Currently, “NGOs are the ones doing the best job in countering disinformation”, he explains, echoing Breiner’s criticism. However, this does not resolve the issue that “government needs to be involved in the strategic communication,” and “it needs to be coordinated across the ministries and needs to target the regions”.
Research Fellow at Bratislava’s think tank Adapt Institute Viliam Ostatnik pointed out to bne Intellinews that the national identity issue is a particularly exploited talking point, making propaganda channelled through social media very effective since virtually any Slovak is acquainted with history textbook stories about the Slovak national revival.
Slovak national identity is “a fluid one,” Ostatnik continued, arguing that Slovaks “are not confident in their identity”.
Senior Research Fellow at the Slovak Foreign Policy Association, Alexander Duleba, highlighted for bne Intellinews that there is “a history of Slovak Russian sentiment” interwoven with modern Slovak national identity.
These national narratives stretch from pan-Slavic ideas of Slovak 19th-century national writer Ludovit Stur to the Soviet-led invasion of Czechoslovakia in 1968. While the Soviet invasion crushed the country’s liberalisation movement, the Soviets also cosied up to the Slovak communists and carried “successful modernisation projects in Slovakia” while pursuing “divide et impera [divide and rule] policy” in occupied Czechoslovakia.
Czechoslovakia became a federation, and a native Slovak and a 1950s’ Stalinist era prisoner, Gustav Husak, became the country’s president. Besides bringing Armenian-style brandy production into the hills of Pezinok, northeast of Bratislava, Soviet leader Leonid Brezhnev also redirected the Eastern Bloc energy infrastructure to run through Slovakia.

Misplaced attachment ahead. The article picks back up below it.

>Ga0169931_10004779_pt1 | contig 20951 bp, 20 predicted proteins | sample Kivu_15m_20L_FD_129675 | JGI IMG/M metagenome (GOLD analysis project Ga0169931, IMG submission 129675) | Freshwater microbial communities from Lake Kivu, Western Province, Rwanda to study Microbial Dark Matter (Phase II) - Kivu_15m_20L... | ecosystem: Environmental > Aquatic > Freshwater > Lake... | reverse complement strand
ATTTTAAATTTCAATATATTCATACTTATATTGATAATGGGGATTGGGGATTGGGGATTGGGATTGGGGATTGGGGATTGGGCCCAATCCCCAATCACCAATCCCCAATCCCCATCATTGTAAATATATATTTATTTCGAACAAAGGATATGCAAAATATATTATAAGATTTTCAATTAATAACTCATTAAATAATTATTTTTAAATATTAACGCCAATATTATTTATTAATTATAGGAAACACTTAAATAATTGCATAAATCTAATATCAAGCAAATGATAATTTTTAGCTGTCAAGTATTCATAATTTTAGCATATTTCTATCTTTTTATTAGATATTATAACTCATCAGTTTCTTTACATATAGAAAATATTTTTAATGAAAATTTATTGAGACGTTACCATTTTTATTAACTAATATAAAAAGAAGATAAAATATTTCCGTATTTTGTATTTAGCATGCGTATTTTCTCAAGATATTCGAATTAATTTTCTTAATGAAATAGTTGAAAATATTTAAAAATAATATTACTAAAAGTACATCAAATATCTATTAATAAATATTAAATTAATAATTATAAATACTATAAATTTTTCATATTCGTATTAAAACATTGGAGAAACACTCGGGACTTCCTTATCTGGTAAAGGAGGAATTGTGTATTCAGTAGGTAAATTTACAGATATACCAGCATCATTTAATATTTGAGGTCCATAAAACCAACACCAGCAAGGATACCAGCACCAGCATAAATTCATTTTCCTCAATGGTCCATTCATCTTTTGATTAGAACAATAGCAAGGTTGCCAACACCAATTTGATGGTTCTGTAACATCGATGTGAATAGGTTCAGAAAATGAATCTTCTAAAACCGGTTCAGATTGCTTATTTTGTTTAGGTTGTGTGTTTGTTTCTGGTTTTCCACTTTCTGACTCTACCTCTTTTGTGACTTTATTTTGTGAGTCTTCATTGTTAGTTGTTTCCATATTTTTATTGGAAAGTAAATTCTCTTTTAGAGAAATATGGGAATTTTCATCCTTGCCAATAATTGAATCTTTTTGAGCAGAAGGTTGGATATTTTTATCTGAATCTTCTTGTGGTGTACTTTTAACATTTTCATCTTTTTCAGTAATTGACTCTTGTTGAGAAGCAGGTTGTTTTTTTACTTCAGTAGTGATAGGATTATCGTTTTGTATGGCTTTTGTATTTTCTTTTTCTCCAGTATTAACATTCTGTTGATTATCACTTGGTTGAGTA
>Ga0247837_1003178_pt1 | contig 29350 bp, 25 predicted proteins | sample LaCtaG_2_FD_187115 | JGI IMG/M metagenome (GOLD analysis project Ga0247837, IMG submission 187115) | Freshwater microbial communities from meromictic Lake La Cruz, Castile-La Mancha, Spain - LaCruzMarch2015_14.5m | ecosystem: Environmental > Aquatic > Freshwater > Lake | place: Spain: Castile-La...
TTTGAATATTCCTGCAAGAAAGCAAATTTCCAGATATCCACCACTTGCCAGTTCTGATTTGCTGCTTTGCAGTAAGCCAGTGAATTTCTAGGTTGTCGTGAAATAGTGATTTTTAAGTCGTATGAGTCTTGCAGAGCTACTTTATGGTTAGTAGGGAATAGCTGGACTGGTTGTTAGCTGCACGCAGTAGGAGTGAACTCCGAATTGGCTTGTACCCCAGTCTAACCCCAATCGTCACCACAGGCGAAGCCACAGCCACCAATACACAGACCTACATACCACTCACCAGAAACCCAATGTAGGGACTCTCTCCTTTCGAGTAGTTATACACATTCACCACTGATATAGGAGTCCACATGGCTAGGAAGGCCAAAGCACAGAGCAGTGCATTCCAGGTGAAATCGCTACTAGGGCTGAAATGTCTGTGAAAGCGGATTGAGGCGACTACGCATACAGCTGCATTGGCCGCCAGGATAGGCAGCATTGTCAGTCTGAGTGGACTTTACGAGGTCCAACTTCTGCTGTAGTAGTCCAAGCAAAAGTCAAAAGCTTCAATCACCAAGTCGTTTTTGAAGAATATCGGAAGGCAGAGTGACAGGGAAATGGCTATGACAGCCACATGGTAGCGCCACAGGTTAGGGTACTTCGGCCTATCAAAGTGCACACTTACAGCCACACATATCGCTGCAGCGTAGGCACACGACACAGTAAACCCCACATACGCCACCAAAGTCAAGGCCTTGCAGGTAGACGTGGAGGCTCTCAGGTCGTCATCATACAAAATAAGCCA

In Velke Kapusany, a town of some 8,500 in eastern Slovakia, there is still “the biggest [gas] compression station in Europe,” as there is an extensive gas transmission system in Slovakia operated by part-state, part-private company Eustream.
While the years following 1968 are largely seen as a national trauma by many Czech historians, in Slovakia, there is a prevalent 1970s and 80s “Husak nostalgia,” Ostatnik points out.
Lecturer at Bratislava’s Comenius University Alex Kazharski explained to bne Intellinews that many of the national heritage institutions in Slovakia, such as Slavica, Nase vlast – nase budoucnost [Our home – our future], or Matica slovenska have been adopting pro-Kremlin narratives without this necessarily being orchestrated by Kremlin.
When Matica slovenska celebrated the 160th anniversary of its founding, Fico was present, describing the institution as “a pearl fighting for the preservation of Slovak identity in literature, history, culture or archives” on his Facebook page.
Right to sanctuary
When asked what measures should be adopted to counter the propaganda environment which developed in Slovakia’s information networks, Krissak is quick to highlight the “protection of man and his rights”.
In her expose of the rise of the digital future, The Age of Surveillance Capitalism, Harvard Business School Professor Shoshana Zuboff advocates for “the right to sanctuary,” that is “the human need for a space of inviolable refuge” from technology, which “has persisted in civilised societies from ancient times but is now under attack as surveillance capital creates a world of “no exit”.
Krissak explained that in response to the “wild development of communication technologies” there is “a generation of people who are beginning to understand this” and the risks associated with the era of rapid technological development.
“My best experience is when I can have personal contact in some [regional] part of Slovakia,” Krissak says, adding that education in humanities and social sciences is also crucial.
“EU can do a lot to address the issue of disinformation,” Simecka told bne Intellinews when asked about the measures to be implemented, recalling the EU’s recent digital act. He also said that the best tool is to implement a “combination of measures,” as efforts to counter disinformation and propaganda need to cut across fields, including education and media.
The ex-official said that the “state should ensure there is a functioning environment for media” but was wary of direct government support for independent quality media. “It is a double-edged weapon […] since every government can interpret it differently,” he says.
A similar concern was expressed by the head of the Bratislava Policy Institute, Michal Vasecka, who recalled last year’s shutdown of several disinformation websites in Slovakia. These were allowed to reopen again just a few weeks later amid fears that “Fico would do the same if back in power”, using the 2022 shutdown as a precedent to block the websites of quality liberal outlets such as SME, Aktuality.sk, or DennikN.